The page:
In the early 1990s Seth Ferranti was just 22 years old when he began a 21-year sentence in Federal prison for meeting supply and demand of two of America’s favorites, cannabis and psychedelics, namely LSD.
While serving time, he earned three degrees, an AA, a BA, and a Masters in Liberal Arts, with a focus on writing and journalism. While in prison Ferranti wrote and published numerous comic books on crime, penned 500 blog entries, 22 true crime novels—with many of the stories garnered from fellow inmates.
He began freelancing from prison for crime publications, telling the stories of gangsters, often from the criminal’s perspective, detailing the trials and tribulations of a failed War on Drugs, and a legal system seemingly damaged beyond repair.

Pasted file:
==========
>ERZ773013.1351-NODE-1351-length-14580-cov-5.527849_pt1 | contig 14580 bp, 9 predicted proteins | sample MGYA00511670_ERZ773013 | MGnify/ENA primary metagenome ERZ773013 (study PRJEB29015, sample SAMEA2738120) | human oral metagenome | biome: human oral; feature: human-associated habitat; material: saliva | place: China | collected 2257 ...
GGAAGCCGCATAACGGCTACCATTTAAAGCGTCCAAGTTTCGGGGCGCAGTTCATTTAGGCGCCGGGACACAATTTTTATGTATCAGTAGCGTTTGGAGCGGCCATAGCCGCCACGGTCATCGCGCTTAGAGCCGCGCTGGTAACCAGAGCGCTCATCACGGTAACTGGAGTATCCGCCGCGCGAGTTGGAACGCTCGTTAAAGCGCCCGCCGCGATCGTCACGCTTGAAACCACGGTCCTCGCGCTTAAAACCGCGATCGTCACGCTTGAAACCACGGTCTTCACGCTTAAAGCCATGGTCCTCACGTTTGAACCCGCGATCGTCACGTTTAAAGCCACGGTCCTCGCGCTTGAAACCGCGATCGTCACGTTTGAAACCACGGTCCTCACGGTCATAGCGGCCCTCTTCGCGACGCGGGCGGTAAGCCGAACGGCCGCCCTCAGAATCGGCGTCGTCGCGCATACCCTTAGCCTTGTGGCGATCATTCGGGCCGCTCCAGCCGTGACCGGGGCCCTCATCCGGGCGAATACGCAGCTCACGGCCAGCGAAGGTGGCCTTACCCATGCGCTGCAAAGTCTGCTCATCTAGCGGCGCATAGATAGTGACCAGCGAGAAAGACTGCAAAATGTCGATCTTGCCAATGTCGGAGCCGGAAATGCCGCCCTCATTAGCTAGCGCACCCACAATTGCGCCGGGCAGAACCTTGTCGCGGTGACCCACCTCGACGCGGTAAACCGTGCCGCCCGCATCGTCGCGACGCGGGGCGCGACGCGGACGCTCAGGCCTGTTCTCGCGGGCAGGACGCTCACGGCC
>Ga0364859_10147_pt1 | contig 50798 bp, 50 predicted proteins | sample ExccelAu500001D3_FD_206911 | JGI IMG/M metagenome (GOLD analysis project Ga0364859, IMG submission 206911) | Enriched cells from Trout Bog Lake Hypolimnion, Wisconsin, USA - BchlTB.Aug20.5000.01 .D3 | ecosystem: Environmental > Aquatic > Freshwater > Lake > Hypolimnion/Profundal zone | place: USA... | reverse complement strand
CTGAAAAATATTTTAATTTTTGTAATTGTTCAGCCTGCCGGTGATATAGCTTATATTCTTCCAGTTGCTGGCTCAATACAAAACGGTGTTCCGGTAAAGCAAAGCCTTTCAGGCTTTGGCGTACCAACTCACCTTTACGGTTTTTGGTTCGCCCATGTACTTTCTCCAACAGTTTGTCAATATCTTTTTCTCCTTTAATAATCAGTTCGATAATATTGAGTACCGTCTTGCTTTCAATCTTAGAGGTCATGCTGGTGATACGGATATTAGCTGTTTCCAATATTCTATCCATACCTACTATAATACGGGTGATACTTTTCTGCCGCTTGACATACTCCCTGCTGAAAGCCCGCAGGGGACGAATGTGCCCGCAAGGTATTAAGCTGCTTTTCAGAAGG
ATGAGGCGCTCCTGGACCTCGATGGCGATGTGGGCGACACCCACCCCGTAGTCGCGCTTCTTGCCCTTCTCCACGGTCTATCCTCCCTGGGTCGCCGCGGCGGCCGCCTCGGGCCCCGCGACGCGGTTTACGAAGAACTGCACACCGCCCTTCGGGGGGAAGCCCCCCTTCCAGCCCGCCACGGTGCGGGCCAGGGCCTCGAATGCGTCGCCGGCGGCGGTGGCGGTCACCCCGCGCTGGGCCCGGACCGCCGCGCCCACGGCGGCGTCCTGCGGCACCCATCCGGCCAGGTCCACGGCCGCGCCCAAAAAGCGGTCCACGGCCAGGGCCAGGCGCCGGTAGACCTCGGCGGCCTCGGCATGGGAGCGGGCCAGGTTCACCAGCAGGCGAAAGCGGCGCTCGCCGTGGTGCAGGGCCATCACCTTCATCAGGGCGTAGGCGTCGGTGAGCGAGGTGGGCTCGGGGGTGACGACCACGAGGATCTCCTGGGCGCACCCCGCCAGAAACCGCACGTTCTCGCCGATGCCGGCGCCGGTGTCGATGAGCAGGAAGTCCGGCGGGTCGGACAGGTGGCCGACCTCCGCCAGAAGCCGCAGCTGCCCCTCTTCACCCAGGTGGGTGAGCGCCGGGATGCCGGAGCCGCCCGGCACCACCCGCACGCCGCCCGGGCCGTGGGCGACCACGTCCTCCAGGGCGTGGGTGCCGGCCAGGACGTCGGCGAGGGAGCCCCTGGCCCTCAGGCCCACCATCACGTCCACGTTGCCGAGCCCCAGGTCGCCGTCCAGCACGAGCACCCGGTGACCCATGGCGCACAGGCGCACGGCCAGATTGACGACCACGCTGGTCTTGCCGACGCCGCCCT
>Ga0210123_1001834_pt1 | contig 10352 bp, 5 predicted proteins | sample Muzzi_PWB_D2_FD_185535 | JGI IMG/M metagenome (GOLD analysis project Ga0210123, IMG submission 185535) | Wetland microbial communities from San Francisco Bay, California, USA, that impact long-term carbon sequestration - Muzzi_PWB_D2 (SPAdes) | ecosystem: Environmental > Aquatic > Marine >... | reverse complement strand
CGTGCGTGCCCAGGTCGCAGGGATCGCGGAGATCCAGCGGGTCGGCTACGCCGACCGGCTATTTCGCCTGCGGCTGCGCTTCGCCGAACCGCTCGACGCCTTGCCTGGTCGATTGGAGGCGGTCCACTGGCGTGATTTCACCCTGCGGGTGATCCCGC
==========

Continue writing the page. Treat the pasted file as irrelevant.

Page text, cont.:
Seven years ago he was released back into the general population as an adult, ready to continue telling the stories from the failed War on Drugs, with his first effort, White Boy, the true story of Rick Wershe, Jr., a 14 year old boy used by the FBI as an drug informant in the 1980s.
His own story is intriguing enough, with the ever humble Ferranti approached by filmmakers, stating, “I really haven’t finished my own story yet, because I still have a lot more to do and say.”
Meeting Supply & Demand
Ferranti was what’s referred to as a military brat, with his family moving from state to state, with stints overseas. His biological dad was in the Marines and his stepdad was a Navy combat pilot; both served in Vietnam. His mother was taught at both the high school and college level, then taught special education kids.
“We were in California when I first smoked weed at 13, and from that moment forward I spent my time sourcing for more” he shared. “When I realized I could sell a little and smoke for free, distribution was a natural evolution. When we were in England I smoked Lebanese and Moroccan hash like it was going out of style.”